The seeds of hope have been sown in a community garden in South Kensington.
Last month, La Finquita — “The Little Farm” — entered a lawsuit with Mayrone, LLC, a developer looking to seize the once-abandoned property.
For now, La Finquita is safe.
“In response to the developers’ threats, we applied to the court for an injunction to restrain the developers from taking the matters into their own hands,” wrote Barbara Grimaldi, director of development and communications at The Public Interest Law Center, which is representing La Finquita’s parent nonprofit the Catholic Worker in partnership with Saul Ewing, LLP.
Grimaldi said that motion was denied. But, last week, the garden was granted an “emergency injunction.”
“For now, gardeners can move forward with spring planting and preparations for another robust growing season,” Grimaldi said.-30-
From our Partners
Ana Santiago wants to restore her husband’s garden. And with it, she says, the neighborhood’s respect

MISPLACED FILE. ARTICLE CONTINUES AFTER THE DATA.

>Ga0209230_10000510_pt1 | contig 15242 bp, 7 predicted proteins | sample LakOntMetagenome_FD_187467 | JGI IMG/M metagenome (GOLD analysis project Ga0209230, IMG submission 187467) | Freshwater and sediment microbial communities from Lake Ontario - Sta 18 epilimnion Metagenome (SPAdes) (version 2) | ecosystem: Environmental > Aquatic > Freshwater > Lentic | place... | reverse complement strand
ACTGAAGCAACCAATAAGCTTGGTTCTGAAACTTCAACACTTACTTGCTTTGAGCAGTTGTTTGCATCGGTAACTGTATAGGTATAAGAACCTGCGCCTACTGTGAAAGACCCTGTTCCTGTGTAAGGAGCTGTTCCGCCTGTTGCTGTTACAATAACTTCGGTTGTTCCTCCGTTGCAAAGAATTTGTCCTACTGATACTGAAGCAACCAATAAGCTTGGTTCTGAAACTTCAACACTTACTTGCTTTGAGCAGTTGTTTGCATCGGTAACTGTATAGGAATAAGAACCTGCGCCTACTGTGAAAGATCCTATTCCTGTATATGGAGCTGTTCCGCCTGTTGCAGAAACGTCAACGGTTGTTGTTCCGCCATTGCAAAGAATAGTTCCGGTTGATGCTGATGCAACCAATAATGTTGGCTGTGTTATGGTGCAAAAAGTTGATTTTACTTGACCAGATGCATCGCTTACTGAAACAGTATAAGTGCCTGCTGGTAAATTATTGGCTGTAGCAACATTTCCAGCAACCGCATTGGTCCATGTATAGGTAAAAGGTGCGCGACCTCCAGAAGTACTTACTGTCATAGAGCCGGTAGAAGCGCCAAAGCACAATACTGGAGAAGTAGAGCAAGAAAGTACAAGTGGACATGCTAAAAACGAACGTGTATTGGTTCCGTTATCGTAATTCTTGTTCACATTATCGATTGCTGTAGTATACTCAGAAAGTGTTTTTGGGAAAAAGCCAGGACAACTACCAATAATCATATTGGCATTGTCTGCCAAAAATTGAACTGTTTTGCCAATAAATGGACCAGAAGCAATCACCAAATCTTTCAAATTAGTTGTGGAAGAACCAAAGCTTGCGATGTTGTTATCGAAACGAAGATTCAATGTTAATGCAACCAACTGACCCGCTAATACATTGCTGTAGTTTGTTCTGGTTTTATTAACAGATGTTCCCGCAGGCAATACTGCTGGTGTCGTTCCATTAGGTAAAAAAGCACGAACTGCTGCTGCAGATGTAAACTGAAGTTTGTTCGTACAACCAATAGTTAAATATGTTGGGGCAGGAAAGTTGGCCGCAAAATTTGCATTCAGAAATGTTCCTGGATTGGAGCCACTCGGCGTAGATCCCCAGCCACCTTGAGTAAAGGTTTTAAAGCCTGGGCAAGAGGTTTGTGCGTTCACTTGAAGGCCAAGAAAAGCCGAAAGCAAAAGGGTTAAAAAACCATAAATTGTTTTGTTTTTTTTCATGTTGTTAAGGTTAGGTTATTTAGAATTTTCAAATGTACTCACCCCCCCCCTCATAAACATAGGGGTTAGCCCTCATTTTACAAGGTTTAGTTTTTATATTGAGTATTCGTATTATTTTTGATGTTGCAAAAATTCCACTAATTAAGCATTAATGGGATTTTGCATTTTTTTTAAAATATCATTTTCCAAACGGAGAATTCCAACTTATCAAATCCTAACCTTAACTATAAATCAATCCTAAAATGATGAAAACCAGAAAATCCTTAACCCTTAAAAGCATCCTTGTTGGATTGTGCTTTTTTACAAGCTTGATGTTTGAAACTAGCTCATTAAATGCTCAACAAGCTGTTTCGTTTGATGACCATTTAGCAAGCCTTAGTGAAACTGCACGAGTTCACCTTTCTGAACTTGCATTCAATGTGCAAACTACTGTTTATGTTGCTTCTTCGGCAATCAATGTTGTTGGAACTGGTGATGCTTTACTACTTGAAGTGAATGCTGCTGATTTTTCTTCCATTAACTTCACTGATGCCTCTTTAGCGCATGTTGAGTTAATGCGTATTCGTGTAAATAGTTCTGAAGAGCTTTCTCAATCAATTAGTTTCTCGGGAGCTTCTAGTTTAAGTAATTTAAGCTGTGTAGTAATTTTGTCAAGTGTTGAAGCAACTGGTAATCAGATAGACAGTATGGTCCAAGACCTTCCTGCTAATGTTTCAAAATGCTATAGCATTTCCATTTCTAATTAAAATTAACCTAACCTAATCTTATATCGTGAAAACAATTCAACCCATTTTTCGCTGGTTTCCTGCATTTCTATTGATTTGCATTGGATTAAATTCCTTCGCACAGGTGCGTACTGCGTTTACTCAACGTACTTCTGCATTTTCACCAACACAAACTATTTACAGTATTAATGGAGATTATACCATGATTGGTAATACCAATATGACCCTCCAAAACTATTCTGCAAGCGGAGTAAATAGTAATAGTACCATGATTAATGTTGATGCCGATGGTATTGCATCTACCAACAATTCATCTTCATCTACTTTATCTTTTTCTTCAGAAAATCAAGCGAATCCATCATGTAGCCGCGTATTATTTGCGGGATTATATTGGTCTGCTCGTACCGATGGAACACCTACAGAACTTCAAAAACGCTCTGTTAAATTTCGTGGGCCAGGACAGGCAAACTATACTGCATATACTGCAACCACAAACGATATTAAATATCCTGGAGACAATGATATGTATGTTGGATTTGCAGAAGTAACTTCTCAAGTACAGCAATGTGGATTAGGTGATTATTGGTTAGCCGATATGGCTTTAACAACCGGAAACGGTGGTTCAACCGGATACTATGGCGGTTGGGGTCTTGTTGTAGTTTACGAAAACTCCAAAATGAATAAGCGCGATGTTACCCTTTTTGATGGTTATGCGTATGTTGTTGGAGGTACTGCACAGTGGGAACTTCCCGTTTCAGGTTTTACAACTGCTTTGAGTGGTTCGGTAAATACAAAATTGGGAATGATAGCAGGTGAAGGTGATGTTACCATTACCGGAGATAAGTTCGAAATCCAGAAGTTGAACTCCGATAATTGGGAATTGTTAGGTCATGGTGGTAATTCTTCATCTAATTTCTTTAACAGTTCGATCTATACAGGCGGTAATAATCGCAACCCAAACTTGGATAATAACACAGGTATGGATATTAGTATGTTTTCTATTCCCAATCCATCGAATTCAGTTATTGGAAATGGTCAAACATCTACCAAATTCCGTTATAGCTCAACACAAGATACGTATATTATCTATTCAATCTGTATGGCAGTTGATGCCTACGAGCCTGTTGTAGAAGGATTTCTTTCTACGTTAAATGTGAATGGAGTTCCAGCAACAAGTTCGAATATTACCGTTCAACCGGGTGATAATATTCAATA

Another community garden is losing land to development
Neighborhood gardens grow community as much as food. Now there is online tool to help
¿Cómo preparamos a estudiantes sin ninguna historia familiar de educación universitaria?
Meet Alfrea, the social enterprise that’s like Airbnb for community gardening
Here’s the story of how the Sharswood community fought developers to keep North Philly Peace Park alive
How Bartram’s Garden is using its historic mission for new work on the Schuylkill
How do we prepare first-generation graduates for college?
Sign-up for daily news updates from Generocity